will eventually develop AIDS.
Most of 'em do. Sooner or later. Most do. And they die.
Is that how you've been thinking all of this time?
Sure, I been thinking about it. Wouldn't you? Ain't no big thing.
I just gotta be realistic, face facts.
The "fact" is that you don't know how much time you have. Nobody
does. I could walk out that door tonight and get hit by a truck on
my way home. I'm not going to give up on my life because that
Getting hit by a truck is not very likely. All you gotta do is
look both ways before you cross the street. With the virus –
It could be ten, twenty –
– thirty, forty, fifty, sixty years from now.
And it could be six months from now.
You don't know that.
It's a lot more likely, though. C'mon, I seen it happen too many
times before. Guys who look pumped and healthy one minute. Big
niggas. Out on the basketball court, kicking ass. They drop out of
sight for a couple of months and the next time you see 'em, they're
down to about sixty pounds. Clothes hanging all off them like a
skeleton. Walking down the street so slow you can barely tell
they're moving. Before you know it, word hits the block that they're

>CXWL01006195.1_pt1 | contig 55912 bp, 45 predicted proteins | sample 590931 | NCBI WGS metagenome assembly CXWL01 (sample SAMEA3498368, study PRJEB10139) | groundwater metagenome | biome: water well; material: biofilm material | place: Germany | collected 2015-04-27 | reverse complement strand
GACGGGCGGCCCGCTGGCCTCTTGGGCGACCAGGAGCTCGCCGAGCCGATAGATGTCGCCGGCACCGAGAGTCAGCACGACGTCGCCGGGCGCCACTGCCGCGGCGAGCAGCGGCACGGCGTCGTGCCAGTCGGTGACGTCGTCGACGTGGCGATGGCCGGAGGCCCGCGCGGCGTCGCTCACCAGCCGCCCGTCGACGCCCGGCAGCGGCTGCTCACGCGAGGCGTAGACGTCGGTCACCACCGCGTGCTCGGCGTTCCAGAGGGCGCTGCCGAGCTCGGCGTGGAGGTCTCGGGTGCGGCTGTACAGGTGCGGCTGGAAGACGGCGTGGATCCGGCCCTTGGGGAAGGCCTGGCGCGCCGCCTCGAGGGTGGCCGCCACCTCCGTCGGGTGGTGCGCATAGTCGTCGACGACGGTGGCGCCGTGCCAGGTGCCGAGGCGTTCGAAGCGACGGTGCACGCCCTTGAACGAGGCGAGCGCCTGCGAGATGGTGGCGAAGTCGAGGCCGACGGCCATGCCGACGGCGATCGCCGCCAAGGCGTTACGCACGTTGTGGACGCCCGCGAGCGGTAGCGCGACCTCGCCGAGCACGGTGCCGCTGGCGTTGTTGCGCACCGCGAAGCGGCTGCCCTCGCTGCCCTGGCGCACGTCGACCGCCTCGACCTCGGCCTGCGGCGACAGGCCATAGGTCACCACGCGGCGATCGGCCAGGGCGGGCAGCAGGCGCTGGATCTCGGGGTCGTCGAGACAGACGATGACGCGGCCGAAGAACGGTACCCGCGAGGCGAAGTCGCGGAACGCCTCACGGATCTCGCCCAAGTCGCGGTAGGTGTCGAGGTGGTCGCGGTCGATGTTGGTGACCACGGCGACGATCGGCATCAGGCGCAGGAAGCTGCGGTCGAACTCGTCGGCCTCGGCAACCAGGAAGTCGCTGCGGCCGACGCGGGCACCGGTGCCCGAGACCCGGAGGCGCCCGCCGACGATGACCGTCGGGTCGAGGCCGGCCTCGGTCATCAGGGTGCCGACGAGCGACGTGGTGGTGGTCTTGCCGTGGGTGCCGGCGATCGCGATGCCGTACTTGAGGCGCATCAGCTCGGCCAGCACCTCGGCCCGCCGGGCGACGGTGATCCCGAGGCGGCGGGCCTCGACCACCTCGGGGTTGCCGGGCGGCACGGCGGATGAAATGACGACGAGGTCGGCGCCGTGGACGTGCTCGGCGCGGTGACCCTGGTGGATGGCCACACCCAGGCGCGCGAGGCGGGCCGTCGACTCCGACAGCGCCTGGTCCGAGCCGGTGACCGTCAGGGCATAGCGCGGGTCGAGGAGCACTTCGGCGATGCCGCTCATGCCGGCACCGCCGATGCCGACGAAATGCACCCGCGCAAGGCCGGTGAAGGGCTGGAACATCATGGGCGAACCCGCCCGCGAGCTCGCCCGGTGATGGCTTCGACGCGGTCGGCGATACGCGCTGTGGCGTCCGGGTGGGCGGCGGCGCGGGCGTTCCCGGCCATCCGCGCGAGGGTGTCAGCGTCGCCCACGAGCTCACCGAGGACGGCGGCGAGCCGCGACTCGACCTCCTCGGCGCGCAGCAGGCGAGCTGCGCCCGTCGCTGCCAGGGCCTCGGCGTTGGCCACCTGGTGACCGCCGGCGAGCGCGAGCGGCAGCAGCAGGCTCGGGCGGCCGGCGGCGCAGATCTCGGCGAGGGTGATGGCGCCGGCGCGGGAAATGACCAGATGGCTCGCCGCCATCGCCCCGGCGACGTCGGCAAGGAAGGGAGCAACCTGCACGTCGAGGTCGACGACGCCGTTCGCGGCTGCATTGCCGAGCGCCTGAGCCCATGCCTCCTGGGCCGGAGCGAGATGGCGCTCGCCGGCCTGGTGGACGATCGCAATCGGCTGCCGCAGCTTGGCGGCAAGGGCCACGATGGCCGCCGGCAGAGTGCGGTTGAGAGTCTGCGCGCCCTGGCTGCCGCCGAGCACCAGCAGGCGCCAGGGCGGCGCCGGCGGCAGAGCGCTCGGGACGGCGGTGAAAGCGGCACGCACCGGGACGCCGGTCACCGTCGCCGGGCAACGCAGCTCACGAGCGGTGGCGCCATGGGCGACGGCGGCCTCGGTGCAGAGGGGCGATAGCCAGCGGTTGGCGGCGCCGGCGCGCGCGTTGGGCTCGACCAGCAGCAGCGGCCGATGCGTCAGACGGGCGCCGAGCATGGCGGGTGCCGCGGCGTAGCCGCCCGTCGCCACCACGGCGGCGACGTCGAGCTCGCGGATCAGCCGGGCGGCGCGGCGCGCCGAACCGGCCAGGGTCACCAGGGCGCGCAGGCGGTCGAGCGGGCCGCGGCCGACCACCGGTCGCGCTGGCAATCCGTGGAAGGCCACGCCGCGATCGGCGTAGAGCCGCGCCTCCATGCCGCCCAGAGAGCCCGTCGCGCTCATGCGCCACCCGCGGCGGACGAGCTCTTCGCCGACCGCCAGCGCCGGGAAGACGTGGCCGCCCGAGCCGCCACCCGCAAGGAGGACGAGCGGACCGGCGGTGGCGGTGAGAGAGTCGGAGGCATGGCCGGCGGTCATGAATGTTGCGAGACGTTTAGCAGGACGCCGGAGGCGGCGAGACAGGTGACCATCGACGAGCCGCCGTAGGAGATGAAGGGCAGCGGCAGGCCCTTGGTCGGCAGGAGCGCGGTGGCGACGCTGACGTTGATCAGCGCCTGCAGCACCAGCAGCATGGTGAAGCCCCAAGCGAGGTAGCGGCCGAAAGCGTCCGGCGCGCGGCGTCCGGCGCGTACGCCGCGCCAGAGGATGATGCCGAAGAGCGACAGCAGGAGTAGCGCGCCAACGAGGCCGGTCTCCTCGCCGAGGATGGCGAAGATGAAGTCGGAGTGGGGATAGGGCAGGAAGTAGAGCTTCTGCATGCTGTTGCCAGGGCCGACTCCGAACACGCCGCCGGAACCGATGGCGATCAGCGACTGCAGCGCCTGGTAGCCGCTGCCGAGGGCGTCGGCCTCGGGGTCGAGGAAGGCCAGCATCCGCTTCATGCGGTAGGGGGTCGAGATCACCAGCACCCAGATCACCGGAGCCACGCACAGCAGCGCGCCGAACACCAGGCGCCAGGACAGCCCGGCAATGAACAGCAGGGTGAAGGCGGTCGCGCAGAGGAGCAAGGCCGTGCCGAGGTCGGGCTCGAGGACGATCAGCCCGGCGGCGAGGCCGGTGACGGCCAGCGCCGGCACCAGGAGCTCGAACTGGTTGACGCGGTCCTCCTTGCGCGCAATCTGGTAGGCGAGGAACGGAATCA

[Snaps his fingers.]
Just like that. And that's what I got to look
forward to – not college. Not "happy ever after".
So, what are you going to do? You're just going to give up on
yourself, on your life? Stop trying?
All I'm sayin' –
Because, if that's the case, tell me now . . . and I won't
"waste" anymore of your time.
It's no big deal.
What kind of attitude is that? Don't you know how important your
mental state is to your health?
I'm not pressed. Gotta go sometime, might as well get it over
Don't you dare . . .don't you ever say that to me again.
You sound like you want to die, and I am so tired of that
fatalistic crap. If one more snot-nosed, wet-behind-the-ears,
too-young-to-pee-straight kid, says "Gotta go sometime.". . . to me,
I will send him or her personally. You kids talk about death
like it's a joke. You talk about life like it's nothing. I've been
to more funerals, seen more children die in the last five years than